Jakim: Muslims need not join mass multi-faith prayer sessions, but non-Muslims free to do so

Kenneth Tee
Muslims perform Friday prayers at a mosque in Sepang on August 2, 2013. — Reuters pic

KUALA LUMPUR, Sept 5 — The Malaysian Islamic Development Department (Jakim) today said that Muslims are not obligated to join mass prayer sessions, whether together silently or in succession, with other religions in any organised events.

The federal Islamic body referred to a decision made during a national fatwa committee meeting in 2006, and a similar Federal Territories-level meeting.

“It is not ‘harus’ for Muslims to participate in mass prayer sessions with other religions,” said the agency’s corporate communications unit in a statement.

“Harus” refers to a neutral Shariah ruling that means “allowed”, as opposed to “wajib” or obligated and “haram” or forbidden.

However, Jakim said non-Muslims are not restricted from organising or joining such mass prayers.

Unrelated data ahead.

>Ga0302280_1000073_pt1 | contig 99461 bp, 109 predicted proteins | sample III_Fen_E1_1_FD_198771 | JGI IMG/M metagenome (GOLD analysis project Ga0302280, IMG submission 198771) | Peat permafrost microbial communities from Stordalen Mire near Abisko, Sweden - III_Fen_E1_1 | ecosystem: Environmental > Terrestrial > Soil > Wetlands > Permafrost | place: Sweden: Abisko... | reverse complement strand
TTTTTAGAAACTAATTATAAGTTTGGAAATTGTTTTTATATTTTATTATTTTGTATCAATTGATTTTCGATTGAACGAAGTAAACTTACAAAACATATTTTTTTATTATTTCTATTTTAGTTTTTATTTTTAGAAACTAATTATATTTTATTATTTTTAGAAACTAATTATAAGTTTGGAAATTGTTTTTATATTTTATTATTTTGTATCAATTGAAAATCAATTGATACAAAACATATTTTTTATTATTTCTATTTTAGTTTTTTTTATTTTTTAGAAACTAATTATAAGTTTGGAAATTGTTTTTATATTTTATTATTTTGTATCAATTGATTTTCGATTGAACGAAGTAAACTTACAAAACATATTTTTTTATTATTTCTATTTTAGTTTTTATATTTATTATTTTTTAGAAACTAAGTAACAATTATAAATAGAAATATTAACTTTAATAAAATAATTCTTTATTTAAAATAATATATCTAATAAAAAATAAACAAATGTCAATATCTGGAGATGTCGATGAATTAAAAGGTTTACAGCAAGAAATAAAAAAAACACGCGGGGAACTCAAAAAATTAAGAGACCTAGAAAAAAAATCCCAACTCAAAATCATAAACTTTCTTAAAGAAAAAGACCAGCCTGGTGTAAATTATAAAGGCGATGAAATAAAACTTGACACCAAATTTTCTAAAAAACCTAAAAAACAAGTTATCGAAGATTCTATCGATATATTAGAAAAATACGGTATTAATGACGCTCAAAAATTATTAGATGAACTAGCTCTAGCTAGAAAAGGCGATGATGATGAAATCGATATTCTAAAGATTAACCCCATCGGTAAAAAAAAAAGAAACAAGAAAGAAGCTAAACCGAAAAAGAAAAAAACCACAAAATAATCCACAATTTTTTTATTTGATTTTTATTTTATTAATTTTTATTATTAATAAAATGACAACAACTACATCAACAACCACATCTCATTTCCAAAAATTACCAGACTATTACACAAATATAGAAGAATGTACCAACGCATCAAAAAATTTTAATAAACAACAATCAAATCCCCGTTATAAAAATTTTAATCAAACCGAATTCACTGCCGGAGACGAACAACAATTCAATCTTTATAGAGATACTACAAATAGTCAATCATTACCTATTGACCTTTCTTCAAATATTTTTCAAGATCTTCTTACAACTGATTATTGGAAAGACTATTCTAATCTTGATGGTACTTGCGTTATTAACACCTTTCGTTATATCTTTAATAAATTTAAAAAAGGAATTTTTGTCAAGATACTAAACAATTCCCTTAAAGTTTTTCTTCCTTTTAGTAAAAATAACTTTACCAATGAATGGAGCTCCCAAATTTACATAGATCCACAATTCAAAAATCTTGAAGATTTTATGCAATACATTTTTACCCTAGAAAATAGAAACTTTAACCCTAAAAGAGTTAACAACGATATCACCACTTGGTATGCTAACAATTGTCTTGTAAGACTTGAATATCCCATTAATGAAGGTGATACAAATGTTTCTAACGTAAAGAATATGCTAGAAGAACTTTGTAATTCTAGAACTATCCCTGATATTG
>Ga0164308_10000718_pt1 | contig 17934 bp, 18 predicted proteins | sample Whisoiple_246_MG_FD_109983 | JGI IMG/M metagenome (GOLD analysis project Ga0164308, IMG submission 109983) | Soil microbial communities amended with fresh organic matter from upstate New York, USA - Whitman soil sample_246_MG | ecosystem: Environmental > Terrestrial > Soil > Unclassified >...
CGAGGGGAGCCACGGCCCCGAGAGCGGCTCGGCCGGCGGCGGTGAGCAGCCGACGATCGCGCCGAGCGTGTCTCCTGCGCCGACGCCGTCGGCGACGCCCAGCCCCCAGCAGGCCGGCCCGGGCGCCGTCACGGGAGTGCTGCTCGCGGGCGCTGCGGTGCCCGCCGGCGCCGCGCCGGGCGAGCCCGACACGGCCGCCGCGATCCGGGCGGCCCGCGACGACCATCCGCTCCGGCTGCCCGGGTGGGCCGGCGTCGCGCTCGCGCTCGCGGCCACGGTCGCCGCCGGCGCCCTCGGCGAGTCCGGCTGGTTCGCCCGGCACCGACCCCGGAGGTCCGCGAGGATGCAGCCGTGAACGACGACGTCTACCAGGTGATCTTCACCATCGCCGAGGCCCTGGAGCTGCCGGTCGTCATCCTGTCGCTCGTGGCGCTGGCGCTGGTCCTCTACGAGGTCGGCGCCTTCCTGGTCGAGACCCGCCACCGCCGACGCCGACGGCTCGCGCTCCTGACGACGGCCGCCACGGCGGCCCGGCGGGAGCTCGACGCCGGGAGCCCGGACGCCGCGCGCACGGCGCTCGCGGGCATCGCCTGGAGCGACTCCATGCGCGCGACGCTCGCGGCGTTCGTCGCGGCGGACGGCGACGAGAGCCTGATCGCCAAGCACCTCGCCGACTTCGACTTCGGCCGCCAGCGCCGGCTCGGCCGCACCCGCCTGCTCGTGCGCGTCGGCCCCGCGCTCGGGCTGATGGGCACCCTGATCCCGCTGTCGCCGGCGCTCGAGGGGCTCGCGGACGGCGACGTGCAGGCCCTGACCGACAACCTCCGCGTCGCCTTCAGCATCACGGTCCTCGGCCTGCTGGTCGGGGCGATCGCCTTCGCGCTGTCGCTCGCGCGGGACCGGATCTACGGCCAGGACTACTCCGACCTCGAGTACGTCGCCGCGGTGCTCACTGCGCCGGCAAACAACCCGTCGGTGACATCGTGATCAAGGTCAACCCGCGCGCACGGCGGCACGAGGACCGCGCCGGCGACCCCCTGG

Jakim said it made the decision following an inquiry by the Department of National Unity and Integration under the Prime Minister’s Department on August 6 of instances involving Muslims participating in such prayers.

The statement came after The Malaysian Insight earlier today reported an alleged directive by the Prime Minister’s Department barring both Muslims and non-Muslims prying together.

It reported that the directive was from the committee to promote understanding and harmony between religions under the Department of National Unity and Integration.

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